Our last newsletter triggered a note from a long-time reader and friend. I’ll share it with you because he raised some valid points about estimating labor.
Thank you for another helpful newsletter today – labor estimating is a struggle and your thoughts were helpful.
I recall in your class that you said the guys will never work as efficiently than when I (the boss) am with them. I can verify that! You also say, “Put your tools away and run your business”. For the last few years, I have really put my tools away and am only on jobs to check in regularly and, occasionally to work with them
I’m going to stop here for a minute. It’s true that your crew works most efficiently when you’re working with them. Even then, they probably won’t work at your pace if you’re the most experienced of the crew. That’s why you shouldn’t estimate labor based on how long it would take you to do the work, it needs to be how long it will take your crew to do it.
I appreciate that this contractor is committed to building a stronger, more profitable company, and has put his tools away so he can spend his time running his business instead of building jobs. When you put the tools away, you can keep your focus on running your business and keeping jobs coming in the door. You can have more jobs running at the same time because you’ve developed either a crew of employees or subcontractors that you trust to get the jobs built. You don’t have to be on the job because you trust them to get it done.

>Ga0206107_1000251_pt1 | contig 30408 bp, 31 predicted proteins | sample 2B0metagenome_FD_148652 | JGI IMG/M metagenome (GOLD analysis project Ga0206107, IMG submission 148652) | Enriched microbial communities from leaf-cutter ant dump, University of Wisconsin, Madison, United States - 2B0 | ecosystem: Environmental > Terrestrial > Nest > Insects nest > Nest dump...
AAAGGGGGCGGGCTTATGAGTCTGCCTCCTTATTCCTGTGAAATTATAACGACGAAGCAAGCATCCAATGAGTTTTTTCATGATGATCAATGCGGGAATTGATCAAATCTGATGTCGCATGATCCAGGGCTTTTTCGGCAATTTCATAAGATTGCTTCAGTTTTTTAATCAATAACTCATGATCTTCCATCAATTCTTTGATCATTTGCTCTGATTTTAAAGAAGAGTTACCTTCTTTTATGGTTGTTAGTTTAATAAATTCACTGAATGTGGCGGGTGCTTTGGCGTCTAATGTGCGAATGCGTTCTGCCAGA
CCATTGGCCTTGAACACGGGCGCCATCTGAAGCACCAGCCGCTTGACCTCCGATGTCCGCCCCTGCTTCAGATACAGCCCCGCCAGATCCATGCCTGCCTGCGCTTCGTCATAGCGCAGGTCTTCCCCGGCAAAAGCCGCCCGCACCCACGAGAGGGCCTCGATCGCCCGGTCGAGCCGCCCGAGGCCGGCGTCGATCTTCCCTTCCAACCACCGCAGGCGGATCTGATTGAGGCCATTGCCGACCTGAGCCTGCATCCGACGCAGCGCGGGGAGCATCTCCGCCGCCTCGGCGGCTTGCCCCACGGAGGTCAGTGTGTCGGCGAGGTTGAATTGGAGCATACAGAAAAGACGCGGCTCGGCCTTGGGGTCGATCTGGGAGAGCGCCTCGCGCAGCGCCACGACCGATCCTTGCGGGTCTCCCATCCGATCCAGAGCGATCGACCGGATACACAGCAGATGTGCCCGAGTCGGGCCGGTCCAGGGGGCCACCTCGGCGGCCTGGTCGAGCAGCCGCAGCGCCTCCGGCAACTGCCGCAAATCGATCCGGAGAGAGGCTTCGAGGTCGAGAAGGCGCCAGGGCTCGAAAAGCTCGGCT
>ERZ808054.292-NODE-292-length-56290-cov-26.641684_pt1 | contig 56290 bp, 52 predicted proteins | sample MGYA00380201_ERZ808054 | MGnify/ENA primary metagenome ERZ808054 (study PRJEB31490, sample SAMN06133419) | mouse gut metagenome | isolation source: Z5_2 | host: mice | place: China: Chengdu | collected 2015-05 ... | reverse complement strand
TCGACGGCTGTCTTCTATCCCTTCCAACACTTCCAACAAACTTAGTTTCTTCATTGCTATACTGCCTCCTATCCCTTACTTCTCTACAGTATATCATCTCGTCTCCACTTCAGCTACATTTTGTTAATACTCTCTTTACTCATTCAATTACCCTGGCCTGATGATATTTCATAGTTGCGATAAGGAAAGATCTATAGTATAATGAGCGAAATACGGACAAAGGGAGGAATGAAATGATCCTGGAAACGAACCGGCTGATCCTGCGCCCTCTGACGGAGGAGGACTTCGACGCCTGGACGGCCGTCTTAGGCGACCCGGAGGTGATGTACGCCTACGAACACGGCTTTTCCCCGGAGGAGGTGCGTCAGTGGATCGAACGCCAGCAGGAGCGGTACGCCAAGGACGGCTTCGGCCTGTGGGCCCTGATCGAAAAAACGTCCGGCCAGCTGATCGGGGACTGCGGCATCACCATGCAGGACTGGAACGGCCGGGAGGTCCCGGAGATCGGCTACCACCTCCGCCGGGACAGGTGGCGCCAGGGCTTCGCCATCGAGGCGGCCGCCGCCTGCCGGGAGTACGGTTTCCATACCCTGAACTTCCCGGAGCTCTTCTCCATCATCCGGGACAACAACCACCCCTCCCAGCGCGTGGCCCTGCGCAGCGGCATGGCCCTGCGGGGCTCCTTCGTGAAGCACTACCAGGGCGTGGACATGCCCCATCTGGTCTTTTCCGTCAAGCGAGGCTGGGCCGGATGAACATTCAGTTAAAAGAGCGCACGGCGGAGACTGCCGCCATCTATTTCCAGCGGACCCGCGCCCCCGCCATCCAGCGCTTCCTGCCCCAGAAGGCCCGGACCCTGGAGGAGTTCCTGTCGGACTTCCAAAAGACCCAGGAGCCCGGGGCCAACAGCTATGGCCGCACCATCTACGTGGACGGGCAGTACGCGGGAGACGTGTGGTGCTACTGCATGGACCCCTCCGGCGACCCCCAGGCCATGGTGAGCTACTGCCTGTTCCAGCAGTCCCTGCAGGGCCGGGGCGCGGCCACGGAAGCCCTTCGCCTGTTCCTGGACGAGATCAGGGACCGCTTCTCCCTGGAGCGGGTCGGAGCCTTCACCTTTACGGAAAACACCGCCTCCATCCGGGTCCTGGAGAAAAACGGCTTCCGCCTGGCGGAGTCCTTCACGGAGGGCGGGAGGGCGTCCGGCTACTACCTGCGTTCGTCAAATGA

I’ll go back to his note:
Your letter says to focus on better estimating and not assume that labor overages are a production issue. My question: is it reasonable to give your crew leader some knowledge of your labor budget for a particular job or task? For example, “On the estimate I allowed two men three days to finish the tile floor”.
As always, thank you!
Yes, you should involve someone from the production side of your company after you estimate the job, before you present a price to the client. Always get that second opinion to make sure you haven’t missed or underestimated anything. Assuming that the person you ask to review your estimate has seen the job site and knows what’s needed, if they disagree with your estimate, change your number to match theirs. They’re the ones who will build the job. This eliminates finger pointing during the job if labor runs over because they helped or approved the labor estimate. It will also reduce your estimating errors.
Estimating labor correctly is the most difficult part of the estimating process. That’s why you also need to look at past jobs and calculate how close your estimated time was to the actual time. The difference between the two is your error factor, and that error factor needs to be included on all future estimates.
You do that by multiplying the total labor estimate for the job by your error factor. For example, let’s say that for the last five jobs, the actual labor was on average six percent higher than your estimated labor. Your error factor is six percent. On the next estimate you create, if you project 24 hours at $35 per hour fully burdened, that’s $840. Add six percent to that ($840 x 1.06) and use $890 as the estimated labor for this job.
Continue to track how closely the actual labor on completed jobs comes to your estimated labor and adjust your error factor accordingly. Over time, as you get more experience in estimating and in how your crew works, your error factor should decrease.
Make the extra effort to get it right. When your estimate is right, the job you sell can be profitable. And being profitable is why you’re in business.
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